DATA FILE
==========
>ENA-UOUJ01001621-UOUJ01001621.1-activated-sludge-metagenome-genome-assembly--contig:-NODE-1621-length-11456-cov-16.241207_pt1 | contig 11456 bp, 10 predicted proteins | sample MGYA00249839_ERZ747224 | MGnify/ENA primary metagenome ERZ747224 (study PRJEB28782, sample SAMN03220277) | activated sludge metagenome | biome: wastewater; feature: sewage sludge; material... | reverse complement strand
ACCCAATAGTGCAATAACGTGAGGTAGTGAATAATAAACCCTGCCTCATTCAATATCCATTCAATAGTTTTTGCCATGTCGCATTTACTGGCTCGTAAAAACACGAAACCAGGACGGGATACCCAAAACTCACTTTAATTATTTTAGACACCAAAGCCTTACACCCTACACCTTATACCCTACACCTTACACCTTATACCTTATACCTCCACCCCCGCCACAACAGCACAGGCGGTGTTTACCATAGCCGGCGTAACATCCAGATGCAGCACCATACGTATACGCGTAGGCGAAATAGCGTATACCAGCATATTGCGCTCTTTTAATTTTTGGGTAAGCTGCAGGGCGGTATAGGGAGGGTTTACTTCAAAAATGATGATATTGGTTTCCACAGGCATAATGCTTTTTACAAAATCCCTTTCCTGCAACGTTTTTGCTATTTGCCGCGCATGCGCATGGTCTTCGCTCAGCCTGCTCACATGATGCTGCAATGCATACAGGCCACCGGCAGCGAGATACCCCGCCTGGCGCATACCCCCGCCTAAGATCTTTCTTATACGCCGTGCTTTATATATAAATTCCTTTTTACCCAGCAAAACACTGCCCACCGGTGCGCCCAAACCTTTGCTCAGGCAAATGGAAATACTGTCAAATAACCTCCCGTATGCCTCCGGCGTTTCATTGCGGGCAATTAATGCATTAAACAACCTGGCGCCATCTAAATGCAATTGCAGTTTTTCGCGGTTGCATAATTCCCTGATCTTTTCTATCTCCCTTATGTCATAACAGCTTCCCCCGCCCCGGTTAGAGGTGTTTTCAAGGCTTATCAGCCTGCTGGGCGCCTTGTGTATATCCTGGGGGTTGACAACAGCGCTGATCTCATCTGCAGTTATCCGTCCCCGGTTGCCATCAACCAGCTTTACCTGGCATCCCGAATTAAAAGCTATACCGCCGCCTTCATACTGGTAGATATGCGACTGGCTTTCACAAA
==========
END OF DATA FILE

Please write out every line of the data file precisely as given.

>ENA-UOUJ01001621-UOUJ01001621.1-activated-sludge-metagenome-genome-assembly--contig:-NODE-1621-length-11456-cov-16.241207_pt1 | contig 11456 bp, 10 predicted proteins | sample MGYA00249839_ERZ747224 | MGnify/ENA primary metagenome ERZ747224 (study PRJEB28782, sample SAMN03220277) | activated sludge metagenome | biome: wastewater; feature: sewage sludge; material... | reverse complement strand
ACCCAATAGTGCAATAACGTGAGGTAGTGAATAATAAACCCTGCCTCATTCAATATCCATTCAATAGTTTTTGCCATGTCGCATTTACTGGCTCGTAAAAACACGAAACCAGGACGGGATACCCAAAACTCACTTTAATTATTTTAGACACCAAAGCCTTACACCCTACACCTTATACCCTACACCTTACACCTTATACCTTATACCTCCACCCCCGCCACAACAGCACAGGCGGTGTTTACCATAGCCGGCGTAACATCCAGATGCAGCACCATACGTATACGCGTAGGCGAAATAGCGTATACCAGCATATTGCGCTCTTTTAATTTTTGGGTAAGCTGCAGGGCGGTATAGGGAGGGTTTACTTCAAAAATGATGATATTGGTTTCCACAGGCATAATGCTTTTTACAAAATCCCTTTCCTGCAACGTTTTTGCTATTTGCCGCGCATGCGCATGGTCTTCGCTCAGCCTGCTCACATGATGCTGCAATGCATACAGGCCACCGGCAGCGAGATACCCCGCCTGGCGCATACCCCCGCCTAAGATCTTTCTTATACGCCGTGCTTTATATATAAATTCCTTTTTACCCAGCAAAACACTGCCCACCGGTGCGCCCAAACCTTTGCTCAGGCAAATGGAAATACTGTCAAATAACCTCCCGTATGCCTCCGGCGTTTCATTGCGGGCAATTAATGCATTAAACAACCTGGCGCCATCTAAATGCAATTGCAGTTTTTCGCGGTTGCATAATTCCCTGATCTTTTCTATCTCCCTTATGTCATAACAGCTTCCCCCGCCCCGGTTAGAGGTGTTTTCAAGGCTTATCAGCCTGCTGGGCGCCTTGTGTATATCCTGGGGGTTGACAACAGCGCTGATCTCATCTGCAGTTATCCGTCCCCGGTTGCCATCAACCAGCTTTACCTGGCATCCCGAATTAAAAGCTATACCGCCGCCTTCATACTGGTAGATATGCGACTGGCTTTCACAAA